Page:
Department Of Defense Appropriations Act, 2010
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Mr. FRELINGHUYSEN. I thank the gentleman for yielding.
I rise in opposition to the amendment authored by our chairman. I don't quarrel with many of the provisions of the Murtha amendment. He's absolutely right on in most regards. But, Mr. Chairman, I ask my colleagues to remember one day, April 15, 1953. On that date is the last time a U.S. soldier, sailor or marine was killed by an attack from the air. It's nearly 60 years ago, during the Korean War.
Air dominance has been the game changer that has allowed our ground troops to execute their missions. We have air dominance today. Our job here is to make sure we have it tomorrow, and certainly the committee is going to do that. But air dominance is fragile and could slip away quickly. As we gather here today, the Russians are producing advanced fighter aircraft. We know that. The Chinese are apparently working to reverse engineer some of those advanced fighters for their own use, and we know certain countries are producing and selling very sophisticated air defense systems; more accurate, more lethal, more mobile, more difficult to neutralize than any systems our Air Force and Navy has ever faced. Hence, the need for the F-22.
The Air Force has 187 F-22 Raptors. It does not have 187 for combat deployment. We would like that to be the case. About 130 or so are ready, what we call combat coded with the full package, and they're ready for those missions. Approximately 60 are maintained, as I understand, for training and testing purposes.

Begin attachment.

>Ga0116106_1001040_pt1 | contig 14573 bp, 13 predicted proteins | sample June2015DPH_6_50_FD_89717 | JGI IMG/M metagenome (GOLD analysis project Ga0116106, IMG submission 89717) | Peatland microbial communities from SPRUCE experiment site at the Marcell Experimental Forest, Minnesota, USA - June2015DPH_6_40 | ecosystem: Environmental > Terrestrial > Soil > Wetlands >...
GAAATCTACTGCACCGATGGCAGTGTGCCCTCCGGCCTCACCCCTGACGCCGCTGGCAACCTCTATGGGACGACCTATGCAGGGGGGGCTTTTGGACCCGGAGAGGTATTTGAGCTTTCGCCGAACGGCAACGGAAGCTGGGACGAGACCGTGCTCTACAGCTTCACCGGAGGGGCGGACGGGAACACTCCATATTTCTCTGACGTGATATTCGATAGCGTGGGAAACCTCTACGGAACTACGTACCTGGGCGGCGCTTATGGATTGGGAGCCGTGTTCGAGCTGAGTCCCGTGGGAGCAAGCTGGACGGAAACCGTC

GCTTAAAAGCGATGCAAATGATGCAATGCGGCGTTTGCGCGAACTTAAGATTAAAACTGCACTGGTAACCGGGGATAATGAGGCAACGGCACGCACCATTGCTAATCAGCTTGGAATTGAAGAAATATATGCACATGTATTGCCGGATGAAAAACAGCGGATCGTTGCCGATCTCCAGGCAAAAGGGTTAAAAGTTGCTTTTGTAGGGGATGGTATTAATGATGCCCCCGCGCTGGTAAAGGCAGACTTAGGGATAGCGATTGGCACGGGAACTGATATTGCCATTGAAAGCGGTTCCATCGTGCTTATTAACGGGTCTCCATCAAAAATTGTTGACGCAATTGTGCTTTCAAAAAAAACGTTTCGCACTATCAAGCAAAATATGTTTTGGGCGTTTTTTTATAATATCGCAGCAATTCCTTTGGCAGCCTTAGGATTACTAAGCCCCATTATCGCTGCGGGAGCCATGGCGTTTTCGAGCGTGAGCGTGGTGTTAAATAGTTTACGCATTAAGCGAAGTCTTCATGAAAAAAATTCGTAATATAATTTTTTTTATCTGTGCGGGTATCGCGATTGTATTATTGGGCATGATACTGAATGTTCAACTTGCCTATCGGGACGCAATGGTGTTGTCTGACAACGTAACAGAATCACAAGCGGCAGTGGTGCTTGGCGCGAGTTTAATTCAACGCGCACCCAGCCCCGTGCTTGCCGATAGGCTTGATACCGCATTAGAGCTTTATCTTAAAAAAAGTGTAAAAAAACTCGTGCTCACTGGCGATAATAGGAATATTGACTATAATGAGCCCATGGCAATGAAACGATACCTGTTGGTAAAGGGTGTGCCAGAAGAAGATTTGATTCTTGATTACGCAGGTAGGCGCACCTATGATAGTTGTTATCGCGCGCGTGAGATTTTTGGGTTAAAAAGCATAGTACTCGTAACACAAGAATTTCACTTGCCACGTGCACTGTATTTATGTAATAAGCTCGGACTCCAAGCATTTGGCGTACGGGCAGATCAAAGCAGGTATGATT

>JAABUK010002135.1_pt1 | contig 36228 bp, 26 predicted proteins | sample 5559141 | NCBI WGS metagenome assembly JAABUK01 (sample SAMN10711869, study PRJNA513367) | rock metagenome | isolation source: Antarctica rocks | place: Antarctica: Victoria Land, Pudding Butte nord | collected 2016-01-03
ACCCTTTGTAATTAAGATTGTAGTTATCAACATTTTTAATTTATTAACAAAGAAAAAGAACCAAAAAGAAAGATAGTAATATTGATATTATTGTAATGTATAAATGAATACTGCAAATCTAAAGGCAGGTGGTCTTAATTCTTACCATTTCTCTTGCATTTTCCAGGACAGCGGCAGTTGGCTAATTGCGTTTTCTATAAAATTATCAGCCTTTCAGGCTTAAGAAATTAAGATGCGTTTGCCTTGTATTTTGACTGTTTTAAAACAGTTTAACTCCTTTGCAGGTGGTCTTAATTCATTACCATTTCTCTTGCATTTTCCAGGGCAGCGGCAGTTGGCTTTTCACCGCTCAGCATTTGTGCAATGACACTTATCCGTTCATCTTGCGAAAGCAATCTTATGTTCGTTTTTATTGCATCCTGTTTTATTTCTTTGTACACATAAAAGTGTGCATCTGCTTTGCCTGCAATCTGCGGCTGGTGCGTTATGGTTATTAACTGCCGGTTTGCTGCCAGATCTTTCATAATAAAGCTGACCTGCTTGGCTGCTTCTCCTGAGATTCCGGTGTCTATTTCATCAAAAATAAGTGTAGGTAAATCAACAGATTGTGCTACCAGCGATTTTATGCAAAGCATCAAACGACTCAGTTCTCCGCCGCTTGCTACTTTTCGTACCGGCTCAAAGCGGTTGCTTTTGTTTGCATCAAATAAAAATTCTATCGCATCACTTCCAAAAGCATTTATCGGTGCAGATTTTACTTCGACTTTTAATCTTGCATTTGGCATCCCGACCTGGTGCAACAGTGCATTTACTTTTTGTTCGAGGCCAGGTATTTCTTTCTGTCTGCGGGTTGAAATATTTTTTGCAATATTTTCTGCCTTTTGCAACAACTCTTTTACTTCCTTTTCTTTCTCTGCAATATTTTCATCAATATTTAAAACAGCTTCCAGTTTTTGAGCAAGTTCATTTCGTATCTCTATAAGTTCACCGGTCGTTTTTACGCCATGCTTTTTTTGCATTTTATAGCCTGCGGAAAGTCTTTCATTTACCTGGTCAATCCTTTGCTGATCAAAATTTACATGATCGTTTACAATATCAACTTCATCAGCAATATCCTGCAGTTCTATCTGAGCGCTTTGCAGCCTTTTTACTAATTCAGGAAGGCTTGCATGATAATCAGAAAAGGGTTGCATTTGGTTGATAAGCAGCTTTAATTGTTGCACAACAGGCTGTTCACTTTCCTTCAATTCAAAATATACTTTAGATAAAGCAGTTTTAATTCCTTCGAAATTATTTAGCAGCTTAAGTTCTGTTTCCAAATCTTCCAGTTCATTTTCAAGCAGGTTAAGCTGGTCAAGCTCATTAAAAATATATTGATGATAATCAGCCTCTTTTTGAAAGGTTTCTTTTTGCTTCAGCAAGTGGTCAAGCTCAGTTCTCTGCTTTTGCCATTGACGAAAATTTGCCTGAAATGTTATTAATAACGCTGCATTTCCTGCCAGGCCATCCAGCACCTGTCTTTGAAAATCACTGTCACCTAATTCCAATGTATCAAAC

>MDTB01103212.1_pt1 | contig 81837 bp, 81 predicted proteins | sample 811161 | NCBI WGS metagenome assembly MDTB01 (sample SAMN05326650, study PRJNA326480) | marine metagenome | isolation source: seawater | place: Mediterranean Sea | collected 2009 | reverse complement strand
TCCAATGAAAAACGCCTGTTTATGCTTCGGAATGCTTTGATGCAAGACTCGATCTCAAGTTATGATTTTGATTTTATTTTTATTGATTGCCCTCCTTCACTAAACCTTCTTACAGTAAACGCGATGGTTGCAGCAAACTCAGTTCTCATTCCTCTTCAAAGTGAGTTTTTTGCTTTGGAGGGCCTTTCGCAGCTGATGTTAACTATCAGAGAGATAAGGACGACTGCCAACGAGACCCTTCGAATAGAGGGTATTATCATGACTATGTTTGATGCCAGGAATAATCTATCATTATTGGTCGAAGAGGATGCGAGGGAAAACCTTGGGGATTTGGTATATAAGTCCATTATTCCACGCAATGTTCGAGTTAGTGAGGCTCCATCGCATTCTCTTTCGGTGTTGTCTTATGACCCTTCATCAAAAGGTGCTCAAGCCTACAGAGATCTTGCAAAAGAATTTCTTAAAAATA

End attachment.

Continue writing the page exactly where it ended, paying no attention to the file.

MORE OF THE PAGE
And the question, of course, arises--and I support the F-25 Joint Strike Fighter. It's on its way, but when and how soon. The Joint Strike Fighter, as we know, is not the Raptor, doesn't have those capabilities. I think we need to keep the F-22 assembly line alive and warm. Once it's shut down, there is virtually no prospect that we can bring it back again. You can't flip the switch to bring the Raptor back into production.
So I rise in reluctant opposition to the amendment. I respect the chairman's desire to sort of keep the line open, have spare parts, but I do oppose the amendment.
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Mr. FRELINGHUYSEN. The motion to recommit would restore funding originally included in the bill as reported by the Appropriations Committee for advanced procurement for 12 F-22 aircraft and allow the program to move forward. It would also provide an additional $100 million for the Army military personnel accounts. These increases are offset by cutting $400 million in unrequested funds for the Presidential helicopter, a troubled program that the President himself has proposed to eliminate.
My motion to recommit is consistent with the recently passed Defense authorization bill which recognized the continued vital need for the F-22 by authorizing an additional F-22 aircraft and, at the same time, did not authorize additional funding for the President's helicopter.
Mr. Speaker, while much is made of the President's threatened veto of this bill over the F-22, the fact of the matter is the President has also threatened a veto over funding for the Presidential helicopter. While I appreciate the President has a role in this process, it is Congress, not the President, that has the power of the purse. I do not believe that we should simply take the President's budget proposal and rubber-stamp it.
In addition, my motion to recommit begins to fill a known funding shortfall in the Army military and personnel accounts that resulted from Secretary Gates' recent decision to increase the total Army end strength by 22,000 troops to support the administration's Afghanistan policy.
My motion would also leave intact the additional funds added in the Murtha amendment for four of the Air Force's unfunded priorities.
I urge my colleagues to support this motion to recommit.
I yield to the gentleman from Utah (Mr. Bishop), a member of the Armed Services Committee, for the remaining time.
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